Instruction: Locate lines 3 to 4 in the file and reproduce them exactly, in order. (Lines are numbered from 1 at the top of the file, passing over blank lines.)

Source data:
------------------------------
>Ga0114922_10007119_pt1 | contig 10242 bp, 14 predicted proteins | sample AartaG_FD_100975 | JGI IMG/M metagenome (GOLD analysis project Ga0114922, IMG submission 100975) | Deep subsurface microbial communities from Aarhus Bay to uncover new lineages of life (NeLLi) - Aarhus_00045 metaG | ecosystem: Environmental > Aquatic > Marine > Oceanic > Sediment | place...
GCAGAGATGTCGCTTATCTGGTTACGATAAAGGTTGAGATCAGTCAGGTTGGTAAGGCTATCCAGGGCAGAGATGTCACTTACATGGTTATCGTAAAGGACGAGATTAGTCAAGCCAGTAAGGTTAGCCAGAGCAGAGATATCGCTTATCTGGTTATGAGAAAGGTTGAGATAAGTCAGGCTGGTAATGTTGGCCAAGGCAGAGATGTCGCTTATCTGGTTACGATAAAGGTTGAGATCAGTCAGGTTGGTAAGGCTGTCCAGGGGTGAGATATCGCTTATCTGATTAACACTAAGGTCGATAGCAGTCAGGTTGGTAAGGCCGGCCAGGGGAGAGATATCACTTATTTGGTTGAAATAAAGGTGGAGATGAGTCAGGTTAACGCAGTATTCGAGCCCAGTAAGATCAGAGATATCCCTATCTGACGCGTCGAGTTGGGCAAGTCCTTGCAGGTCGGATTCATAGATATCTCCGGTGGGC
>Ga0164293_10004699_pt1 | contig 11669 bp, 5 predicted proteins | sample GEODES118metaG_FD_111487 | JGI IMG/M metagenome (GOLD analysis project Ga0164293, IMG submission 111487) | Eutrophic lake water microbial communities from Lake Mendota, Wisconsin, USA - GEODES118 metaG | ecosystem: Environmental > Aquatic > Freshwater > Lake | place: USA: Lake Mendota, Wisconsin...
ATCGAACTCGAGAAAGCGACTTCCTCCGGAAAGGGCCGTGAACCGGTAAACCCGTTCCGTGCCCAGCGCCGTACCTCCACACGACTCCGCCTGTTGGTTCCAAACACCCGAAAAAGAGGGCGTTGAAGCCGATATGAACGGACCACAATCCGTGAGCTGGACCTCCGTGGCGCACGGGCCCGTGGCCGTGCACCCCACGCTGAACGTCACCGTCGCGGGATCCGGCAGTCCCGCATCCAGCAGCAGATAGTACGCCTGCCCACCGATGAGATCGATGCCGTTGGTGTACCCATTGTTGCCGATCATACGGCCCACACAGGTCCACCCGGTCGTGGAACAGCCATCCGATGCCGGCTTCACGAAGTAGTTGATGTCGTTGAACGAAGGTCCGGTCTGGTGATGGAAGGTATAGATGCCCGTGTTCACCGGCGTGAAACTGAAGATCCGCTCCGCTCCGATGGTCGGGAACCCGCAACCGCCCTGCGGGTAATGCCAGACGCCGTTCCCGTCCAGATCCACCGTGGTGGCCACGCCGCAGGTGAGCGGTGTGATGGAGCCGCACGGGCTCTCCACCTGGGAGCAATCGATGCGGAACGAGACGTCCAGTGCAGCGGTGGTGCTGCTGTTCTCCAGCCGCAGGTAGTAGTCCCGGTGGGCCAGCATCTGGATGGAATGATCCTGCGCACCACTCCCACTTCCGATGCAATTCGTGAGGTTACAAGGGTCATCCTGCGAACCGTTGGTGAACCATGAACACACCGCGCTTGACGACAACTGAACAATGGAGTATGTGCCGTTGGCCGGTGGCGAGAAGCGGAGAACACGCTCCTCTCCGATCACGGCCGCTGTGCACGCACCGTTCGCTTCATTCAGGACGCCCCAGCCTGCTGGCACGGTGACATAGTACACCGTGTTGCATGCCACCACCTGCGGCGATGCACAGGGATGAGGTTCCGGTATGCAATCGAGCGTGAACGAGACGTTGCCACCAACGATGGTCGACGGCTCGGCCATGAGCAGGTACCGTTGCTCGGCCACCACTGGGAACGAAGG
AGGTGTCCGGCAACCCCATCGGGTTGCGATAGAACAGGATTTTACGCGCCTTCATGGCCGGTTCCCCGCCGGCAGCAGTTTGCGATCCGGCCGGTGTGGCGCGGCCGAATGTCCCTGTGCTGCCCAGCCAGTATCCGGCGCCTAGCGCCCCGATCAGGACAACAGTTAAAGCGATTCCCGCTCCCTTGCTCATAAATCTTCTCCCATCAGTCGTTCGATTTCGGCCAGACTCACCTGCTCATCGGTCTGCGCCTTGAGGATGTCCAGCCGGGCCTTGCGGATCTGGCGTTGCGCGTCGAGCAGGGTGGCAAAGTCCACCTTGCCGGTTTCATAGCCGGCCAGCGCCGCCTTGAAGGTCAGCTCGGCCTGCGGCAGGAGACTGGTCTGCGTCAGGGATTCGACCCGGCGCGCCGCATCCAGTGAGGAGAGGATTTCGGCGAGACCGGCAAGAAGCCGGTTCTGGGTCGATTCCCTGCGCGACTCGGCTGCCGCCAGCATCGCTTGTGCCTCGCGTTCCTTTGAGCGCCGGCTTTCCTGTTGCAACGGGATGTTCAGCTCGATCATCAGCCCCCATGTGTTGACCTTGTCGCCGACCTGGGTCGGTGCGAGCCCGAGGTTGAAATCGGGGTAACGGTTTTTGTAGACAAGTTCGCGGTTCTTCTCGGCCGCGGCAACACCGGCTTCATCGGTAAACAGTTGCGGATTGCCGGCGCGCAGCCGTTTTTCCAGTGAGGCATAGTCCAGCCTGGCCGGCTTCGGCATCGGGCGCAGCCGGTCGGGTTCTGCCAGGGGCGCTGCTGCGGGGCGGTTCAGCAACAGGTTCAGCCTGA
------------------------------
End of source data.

>Ga0164293_10004699_pt1 | contig 11669 bp, 5 predicted proteins | sample GEODES118metaG_FD_111487 | JGI IMG/M metagenome (GOLD analysis project Ga0164293, IMG submission 111487) | Eutrophic lake water microbial communities from Lake Mendota, Wisconsin, USA - GEODES118 metaG | ecosystem: Environmental > Aquatic > Freshwater > Lake | place: USA: Lake Mendota, Wisconsin...
ATCGAACTCGAGAAAGCGACTTCCTCCGGAAAGGGCCGTGAACCGGTAAACCCGTTCCGTGCCCAGCGCCGTACCTCCACACGACTCCGCCTGTTGGTTCCAAACACCCGAAAAAGAGGGCGTTGAAGCCGATATGAACGGACCACAATCCGTGAGCTGGACCTCCGTGGCGCACGGGCCCGTGGCCGTGCACCCCACGCTGAACGTCACCGTCGCGGGATCCGGCAGTCCCGCATCCAGCAGCAGATAGTACGCCTGCCCACCGATGAGATCGATGCCGTTGGTGTACCCATTGTTGCCGATCATACGGCCCACACAGGTCCACCCGGTCGTGGAACAGCCATCCGATGCCGGCTTCACGAAGTAGTTGATGTCGTTGAACGAAGGTCCGGTCTGGTGATGGAAGGTATAGATGCCCGTGTTCACCGGCGTGAAACTGAAGATCCGCTCCGCTCCGATGGTCGGGAACCCGCAACCGCCCTGCGGGTAATGCCAGACGCCGTTCCCGTCCAGATCCACCGTGGTGGCCACGCCGCAGGTGAGCGGTGTGATGGAGCCGCACGGGCTCTCCACCTGGGAGCAATCGATGCGGAACGAGACGTCCAGTGCAGCGGTGGTGCTGCTGTTCTCCAGCCGCAGGTAGTAGTCCCGGTGGGCCAGCATCTGGATGGAATGATCCTGCGCACCACTCCCACTTCCGATGCAATTCGTGAGGTTACAAGGGTCATCCTGCGAACCGTTGGTGAACCATGAACACACCGCGCTTGACGACAACTGAACAATGGAGTATGTGCCGTTGGCCGGTGGCGAGAAGCGGAGAACACGCTCCTCTCCGATCACGGCCGCTGTGCACGCACCGTTCGCTTCATTCAGGACGCCCCAGCCTGCTGGCACGGTGACATAGTACACCGTGTTGCATGCCACCACCTGCGGCGATGCACAGGGATGAGGTTCCGGTATGCAATCGAGCGTGAACGAGACGTTGCCACCAACGATGGTCGACGGCTCGGCCATGAGCAGGTACCGTTGCTCGGCCACCACTGGGAACGAAGG